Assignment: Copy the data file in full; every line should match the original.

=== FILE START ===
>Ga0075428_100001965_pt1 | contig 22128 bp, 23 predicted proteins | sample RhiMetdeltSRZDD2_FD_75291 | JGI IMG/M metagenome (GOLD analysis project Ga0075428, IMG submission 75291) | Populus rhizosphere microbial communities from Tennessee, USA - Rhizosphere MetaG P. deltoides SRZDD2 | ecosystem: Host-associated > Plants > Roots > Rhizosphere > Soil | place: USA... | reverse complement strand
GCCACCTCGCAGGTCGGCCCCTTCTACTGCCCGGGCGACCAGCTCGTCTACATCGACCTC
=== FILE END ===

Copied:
>Ga0075428_100001965_pt1 | contig 22128 bp, 23 predicted proteins | sample RhiMetdeltSRZDD2_FD_75291 | JGI IMG/M metagenome (GOLD analysis project Ga0075428, IMG submission 75291) | Populus rhizosphere microbial communities from Tennessee, USA - Rhizosphere MetaG P. deltoides SRZDD2 | ecosystem: Host-associated > Plants > Roots > Rhizosphere > Soil | place: USA... | reverse complement strand
GCCACCTCGCAGGTCGGCCCCTTCTACTGCCCGGGCGACCAGCTCGTCTACATCGACCTC